In Burger’s opinion, “drugs in your drink” was made a social issue by journalists taking the easy way out. “Although journalists’ professional rhetoric claim that they always check their facts, their daily routine is actually focused on avoiding checking facts”, he claims in one of his dissertation’s propositions.
Burger intends to continue his research into modern myths after he receives his PhD. As a scholar, journalist and lecturer at the department of Journalism and New Media, he attempts to help others understand the debates surrounding these remarkable stories.

“By now, I can tell quite easily whether the report is an urban legend or not, but even I get caught out sometimes – only recently in fact, with the story about vandals blowing up cats. My colleague said: “Rubbish, I could tell straight away it wasn’t true” while I was thinking: “Oh dear, exploding cats!”

The Juiciest Urban Legends

The stolen grandmother
“A family is on holiday with their grandmother when she suddenly dies. They could go to the police, but that would mean a lot of bother, so they hide her under a blanket on the backseat, in the caravan or even on the roof-rack. They reach the outskirts of Paris and decide to get a bite to eat at a service station. When they get back, the car or the caravan – containing the dead grandmother – has been stolen. Because they don’t have the body, they can’t claim the inheritance. This story dates from the Second World War, but in that version, the family aren’t on holiday in France or Italy, but are fleeing from the Germans.”

The disappearing hydrangeas
“Since 2004, various hydrangea bushes have been pruned illegally. Some gardeners are convinced that the dried flower heads are used as a cheap alternative for drugs, but that only applies to the Asian hydrangea, which is quite rare in the Netherlands. Even though I can’t say why they are disappearing either, I suspect that rodents are eating them. When I wrote that on my website, I received an angry email from a lady who ‘was very shocked that a researcher from Leiden University didn’t believe the story.’ Her hydrangeas had disappeared two years in a row.”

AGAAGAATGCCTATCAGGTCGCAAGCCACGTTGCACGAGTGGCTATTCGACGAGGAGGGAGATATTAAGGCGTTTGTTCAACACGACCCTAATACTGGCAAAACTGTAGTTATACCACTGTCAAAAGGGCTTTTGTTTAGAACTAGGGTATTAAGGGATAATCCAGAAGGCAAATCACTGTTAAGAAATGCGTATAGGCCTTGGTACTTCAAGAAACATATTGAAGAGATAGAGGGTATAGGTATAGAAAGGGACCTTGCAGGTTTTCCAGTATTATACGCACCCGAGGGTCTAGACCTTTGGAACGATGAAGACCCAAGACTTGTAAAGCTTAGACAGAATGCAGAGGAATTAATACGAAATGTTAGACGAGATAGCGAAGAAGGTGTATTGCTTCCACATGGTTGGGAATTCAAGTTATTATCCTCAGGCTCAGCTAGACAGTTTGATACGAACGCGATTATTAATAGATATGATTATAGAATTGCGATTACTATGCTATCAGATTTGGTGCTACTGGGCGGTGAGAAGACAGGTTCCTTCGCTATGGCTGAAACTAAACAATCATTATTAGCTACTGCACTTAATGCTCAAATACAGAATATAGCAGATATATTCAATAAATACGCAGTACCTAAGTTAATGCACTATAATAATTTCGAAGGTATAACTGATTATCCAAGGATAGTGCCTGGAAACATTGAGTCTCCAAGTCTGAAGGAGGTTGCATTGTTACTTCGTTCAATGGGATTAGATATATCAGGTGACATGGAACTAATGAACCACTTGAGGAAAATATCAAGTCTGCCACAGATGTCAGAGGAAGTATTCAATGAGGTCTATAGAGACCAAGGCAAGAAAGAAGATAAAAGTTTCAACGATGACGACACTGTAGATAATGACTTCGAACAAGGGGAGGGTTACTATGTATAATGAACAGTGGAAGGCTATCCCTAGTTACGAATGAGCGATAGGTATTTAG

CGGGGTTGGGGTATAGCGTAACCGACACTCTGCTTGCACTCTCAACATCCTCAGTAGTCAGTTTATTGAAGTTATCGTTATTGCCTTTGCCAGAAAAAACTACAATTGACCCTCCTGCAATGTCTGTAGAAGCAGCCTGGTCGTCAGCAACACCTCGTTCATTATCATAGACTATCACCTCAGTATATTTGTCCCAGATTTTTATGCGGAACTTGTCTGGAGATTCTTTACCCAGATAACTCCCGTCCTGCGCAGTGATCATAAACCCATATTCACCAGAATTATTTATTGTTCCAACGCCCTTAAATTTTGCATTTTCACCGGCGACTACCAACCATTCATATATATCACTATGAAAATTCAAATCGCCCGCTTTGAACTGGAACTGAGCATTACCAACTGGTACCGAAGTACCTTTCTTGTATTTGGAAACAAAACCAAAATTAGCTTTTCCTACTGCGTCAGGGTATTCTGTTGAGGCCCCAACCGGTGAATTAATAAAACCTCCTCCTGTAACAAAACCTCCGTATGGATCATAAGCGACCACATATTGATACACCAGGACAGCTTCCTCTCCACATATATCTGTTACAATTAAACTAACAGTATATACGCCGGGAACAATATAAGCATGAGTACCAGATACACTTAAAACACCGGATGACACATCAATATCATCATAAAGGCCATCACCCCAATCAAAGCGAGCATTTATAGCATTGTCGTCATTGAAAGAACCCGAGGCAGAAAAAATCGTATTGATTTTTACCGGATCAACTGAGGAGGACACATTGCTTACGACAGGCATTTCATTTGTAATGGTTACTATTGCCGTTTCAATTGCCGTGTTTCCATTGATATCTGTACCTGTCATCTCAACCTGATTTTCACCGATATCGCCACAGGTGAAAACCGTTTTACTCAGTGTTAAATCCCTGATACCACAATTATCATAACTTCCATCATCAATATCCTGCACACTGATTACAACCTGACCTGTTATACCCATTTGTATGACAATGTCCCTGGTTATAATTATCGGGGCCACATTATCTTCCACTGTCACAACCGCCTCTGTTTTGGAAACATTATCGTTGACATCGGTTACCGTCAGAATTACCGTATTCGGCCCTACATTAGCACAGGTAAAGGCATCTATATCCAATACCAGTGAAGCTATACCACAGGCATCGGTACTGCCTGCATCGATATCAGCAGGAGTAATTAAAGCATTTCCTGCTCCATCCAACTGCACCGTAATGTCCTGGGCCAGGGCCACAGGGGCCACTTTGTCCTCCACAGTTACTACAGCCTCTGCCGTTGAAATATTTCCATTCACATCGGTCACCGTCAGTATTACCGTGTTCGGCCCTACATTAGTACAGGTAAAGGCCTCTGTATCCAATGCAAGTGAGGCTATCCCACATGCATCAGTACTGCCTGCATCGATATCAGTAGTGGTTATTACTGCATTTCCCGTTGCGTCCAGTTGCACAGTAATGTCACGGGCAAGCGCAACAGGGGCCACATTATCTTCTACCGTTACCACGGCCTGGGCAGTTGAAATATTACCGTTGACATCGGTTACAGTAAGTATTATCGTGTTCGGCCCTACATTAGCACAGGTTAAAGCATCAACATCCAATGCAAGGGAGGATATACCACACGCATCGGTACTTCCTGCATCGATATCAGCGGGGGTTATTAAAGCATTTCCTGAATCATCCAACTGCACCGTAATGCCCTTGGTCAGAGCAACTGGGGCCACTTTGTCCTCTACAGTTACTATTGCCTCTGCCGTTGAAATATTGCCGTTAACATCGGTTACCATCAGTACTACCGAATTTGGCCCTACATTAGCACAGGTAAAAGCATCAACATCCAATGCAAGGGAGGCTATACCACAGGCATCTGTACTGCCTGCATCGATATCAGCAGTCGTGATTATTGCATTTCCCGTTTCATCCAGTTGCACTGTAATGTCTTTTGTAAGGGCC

“Slenderman is a tall, thin, terrifying figure with tentacles for arms. He is the subject of a documentary, scary computer games and various YouTube films. I frequently receive emails from children who have seen Slenderman or want to know whether he really exists. It’s amazing, but he was only ‘born’ 4 years ago when members of the forum Something Awful challenged each other to make the scariest possible figure using Photoshop. However, this bogeyman managed to escape the forum very soon afterwards.”

Thieves’ slang burglar signs
“This is one of the stories of which I’m convinced that it’s not true but it’s kept alive by the police. Almost every week, I see police officers’ messages on Twitter warning people about burglar signs. Three diagonal marks next to a door mean that the owners of the house have already been robbed, for example, and a triangle supposedly means a single woman lives there.”

Gypsies steal blond children
“In Greece, a blond girl was taken from a Roma family because, having blond hair, she looked nothing like her parents. Although it emerged that she had been illegally adopted, the rumour soon spread to other countries. The Roma allegedly steal blond girls because they are good at begging. In Ireland, a blond girl was taken from a Roma family but the police were forced to return her when DNA testing proved that the child really was the couple’s daughter.”